By Chuck Strouse
By Scott Fishman
By Terrence McCoy
By Ryan Yousefi
By Ciara LaVelle, Kat Bein, Carolina Del Busto, and Liz Tracy
By Pepe Billete
By Ryan Yousefi
By Kyle Swenson
"You can't find a better breeding ground for coaches," says Rick Shore, the latest import and current coach of the Guayama Witches. "The level of competition is more intense here than anywhere in the world, and I'd rank the play second only to the NBA and maybe the CBA [Continental Basketball Association]."
Of course, Shore says, there are drawbacks: a town full of back-seat drivers, torrid arenas where you sweat off five to ten pounds per game, and that ever-irksome language barrier. But none of these bother Shore so much as the job-security issue. This season ten of sixteen Superior League teams fired their coaches, often at the rabid bidding of fans. Shore himself replaced a coach who was forced to resign after leading the Witches to the league's second-best record. The reason for his pink slip? Three late-season losses. In fact, virtually every American coach brought down has been sent packing by at least one club, most recently Phil Jackson, late of the NBA champion Chicago Bulls.
In addition to improved coaching, some believe imported U.S. health standards have helped breed a taller strain of Puerto Rican, and the raw data is hard to dispute. Superior League players, once an average height of barely six feet, now stand just a few inches shorter than their NBA counterparts.
Even officiating has climbed a notch, thanks to folks like Jack Nies, a veteran NBA ref who spends his summer days on the tourist beaches of Isla Verde and his nights stalking the courts like a whistle-tweeting John Wayne. "If I could live down here and commute to my NBA games, I would," says Nies. "Sure, I've had to leave a few games in a police car. And there are people who say things to you on the street. But it doesn't bother me. I don't speak Spanish. Except the swear words. I know all of them."
By far the biggest boost has been the repatriation of players from New York. A product of the ongoing diaspora that has brought 900,000 Puerto Ricans to the boroughs, these so-called Newyo Ricans began returning in the Seventies and spurred a hoops renaissance by injecting the flashy, street style of New York into Puerto Rican ball. "When I came here you didn't see people putting the ball through their legs or dunking," says Ray Dalmou, a Superior League star for fifteen years and now coach of the national team. "I went to college for two years in the States and never left here after that. I knew I could play for years down here in Puerto Rico. I had much more going for me. That's why a lot of these Newyo Ricans stay here -- because they come down here and everybody loves them, they're idols, they're heroes in their own country."
And at times, strangers. Dalmou says few people realize that Newyo Ricans are more black than Latin, at least culturally. "We grew up in Harlem and the Bronx," Dalmou recalls. "Our parents taught us Hispanic culture at home, but once you're out on the street, you learn another culture, black culture." The key distinction isn't so much skin color -- both Newyo Ricans and native players span a spectrum of beige -- as music, language, and basketball polish.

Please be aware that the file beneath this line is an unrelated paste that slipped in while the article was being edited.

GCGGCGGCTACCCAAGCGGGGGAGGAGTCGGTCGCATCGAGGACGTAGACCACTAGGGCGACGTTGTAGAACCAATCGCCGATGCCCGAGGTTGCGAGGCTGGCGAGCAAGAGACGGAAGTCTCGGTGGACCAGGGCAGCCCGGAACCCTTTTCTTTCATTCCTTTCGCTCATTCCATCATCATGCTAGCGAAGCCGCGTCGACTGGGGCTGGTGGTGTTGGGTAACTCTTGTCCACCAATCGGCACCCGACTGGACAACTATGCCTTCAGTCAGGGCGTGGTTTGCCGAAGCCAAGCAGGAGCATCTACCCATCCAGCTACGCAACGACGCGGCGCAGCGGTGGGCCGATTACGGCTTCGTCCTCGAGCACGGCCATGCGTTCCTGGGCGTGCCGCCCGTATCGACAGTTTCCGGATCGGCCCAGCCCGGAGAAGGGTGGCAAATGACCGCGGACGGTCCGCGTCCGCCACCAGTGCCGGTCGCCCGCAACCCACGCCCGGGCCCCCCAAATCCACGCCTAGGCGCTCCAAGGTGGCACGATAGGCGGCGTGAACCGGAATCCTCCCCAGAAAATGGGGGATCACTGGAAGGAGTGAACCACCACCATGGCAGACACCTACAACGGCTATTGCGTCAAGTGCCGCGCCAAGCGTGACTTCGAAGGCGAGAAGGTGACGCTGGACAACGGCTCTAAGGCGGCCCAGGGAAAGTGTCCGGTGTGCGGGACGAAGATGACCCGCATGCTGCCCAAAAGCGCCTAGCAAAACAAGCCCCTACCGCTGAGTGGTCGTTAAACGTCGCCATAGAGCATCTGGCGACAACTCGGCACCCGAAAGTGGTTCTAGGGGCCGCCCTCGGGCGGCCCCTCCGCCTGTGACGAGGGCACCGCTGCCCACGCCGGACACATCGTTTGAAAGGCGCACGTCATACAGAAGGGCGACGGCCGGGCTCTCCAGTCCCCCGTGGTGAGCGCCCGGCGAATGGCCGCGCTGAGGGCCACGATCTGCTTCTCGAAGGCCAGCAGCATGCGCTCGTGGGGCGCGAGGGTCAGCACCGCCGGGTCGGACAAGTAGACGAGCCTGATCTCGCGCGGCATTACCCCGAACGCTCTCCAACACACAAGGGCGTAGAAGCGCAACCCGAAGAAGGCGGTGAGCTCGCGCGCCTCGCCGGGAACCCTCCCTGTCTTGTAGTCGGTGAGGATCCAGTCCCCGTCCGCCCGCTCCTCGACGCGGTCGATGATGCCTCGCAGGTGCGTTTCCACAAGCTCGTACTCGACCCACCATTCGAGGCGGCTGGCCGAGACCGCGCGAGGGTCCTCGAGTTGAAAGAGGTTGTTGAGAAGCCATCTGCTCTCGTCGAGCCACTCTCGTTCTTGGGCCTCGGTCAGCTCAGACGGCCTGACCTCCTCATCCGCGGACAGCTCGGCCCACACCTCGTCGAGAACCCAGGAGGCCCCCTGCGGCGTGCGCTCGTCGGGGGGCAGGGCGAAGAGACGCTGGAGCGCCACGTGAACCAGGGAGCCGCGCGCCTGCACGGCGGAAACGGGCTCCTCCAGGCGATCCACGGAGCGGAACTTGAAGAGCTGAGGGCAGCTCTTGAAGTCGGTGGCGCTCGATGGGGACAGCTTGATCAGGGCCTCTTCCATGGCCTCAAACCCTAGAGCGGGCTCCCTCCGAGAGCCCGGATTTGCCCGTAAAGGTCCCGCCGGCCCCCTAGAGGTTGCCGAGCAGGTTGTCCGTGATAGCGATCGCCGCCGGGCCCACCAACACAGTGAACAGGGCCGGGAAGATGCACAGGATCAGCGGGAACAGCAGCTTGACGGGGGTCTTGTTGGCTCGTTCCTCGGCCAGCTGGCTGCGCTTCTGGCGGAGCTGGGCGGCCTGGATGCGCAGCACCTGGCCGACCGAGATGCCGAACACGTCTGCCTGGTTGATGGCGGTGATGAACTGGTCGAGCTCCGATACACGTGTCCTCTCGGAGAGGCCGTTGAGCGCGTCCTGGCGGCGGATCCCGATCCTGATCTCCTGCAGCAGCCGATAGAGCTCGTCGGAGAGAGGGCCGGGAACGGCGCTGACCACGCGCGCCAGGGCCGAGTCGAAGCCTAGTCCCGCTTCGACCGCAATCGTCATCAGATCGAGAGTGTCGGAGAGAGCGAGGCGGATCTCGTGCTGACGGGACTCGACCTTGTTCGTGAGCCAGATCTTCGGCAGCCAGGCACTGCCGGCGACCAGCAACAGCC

But while the injection of those influences may have helped to popularize basketball among the island's poorer -- and darker -- masses (previously it had been a luxury pastime dominated by fair-skinned blanquitos), the influx of Newyo Ricans has also engendered some resentment. Georgie Torres, a Bronx-reared guard for Guaynabo and the Superior League's all-time leading scorer, believes there is a bias against Newyo Rican players, which he links to island pride. "The league likes to promote the guys who grew up here," he notes, "but without Newyo Ricans, there wouldn't be no league."
In fact, the issue of just who can or should play in the Superior Basketball League is quite the hot potato these days. The man at the center of the controversy is Hetin Reyes, and he looks like the sort who's had plenty of experience with hot potatoes. Half Sidney Greenstreet, half Buddy Hackett, and all PR man, the jolly president of the National Basketball Federation faces the daunting task of trying to keep Puerto Rico's basketball juggernaut on track. "You know, I was a player once," he says with a grin as he rises to his full height of five-feet-seven-inches. Waddling across the expanse of his office -- an office kept at subarctic temperatures by a merciless cooling unit -- he presents his wall of memory. And sure enough, there he is in uniform with the Bayamon Cowboys, that same baby face, minus tinted sunglasses and the tan of prosperity.
In his day, of course, the sport was a different animal. Players suited up for a pittance, played on outdoor courts dragged onto baseball fields, and used sawdust to stanch rain showers. He remembers when the Superior League opened its first indoor arena, a converted airport hangar that still serves the faithful of San German. "When I saw that, I was in the sky with God," he says, adding urgently, "Basketball is the one thing the politicians don't argue over. It is the backbone, the heart of our country."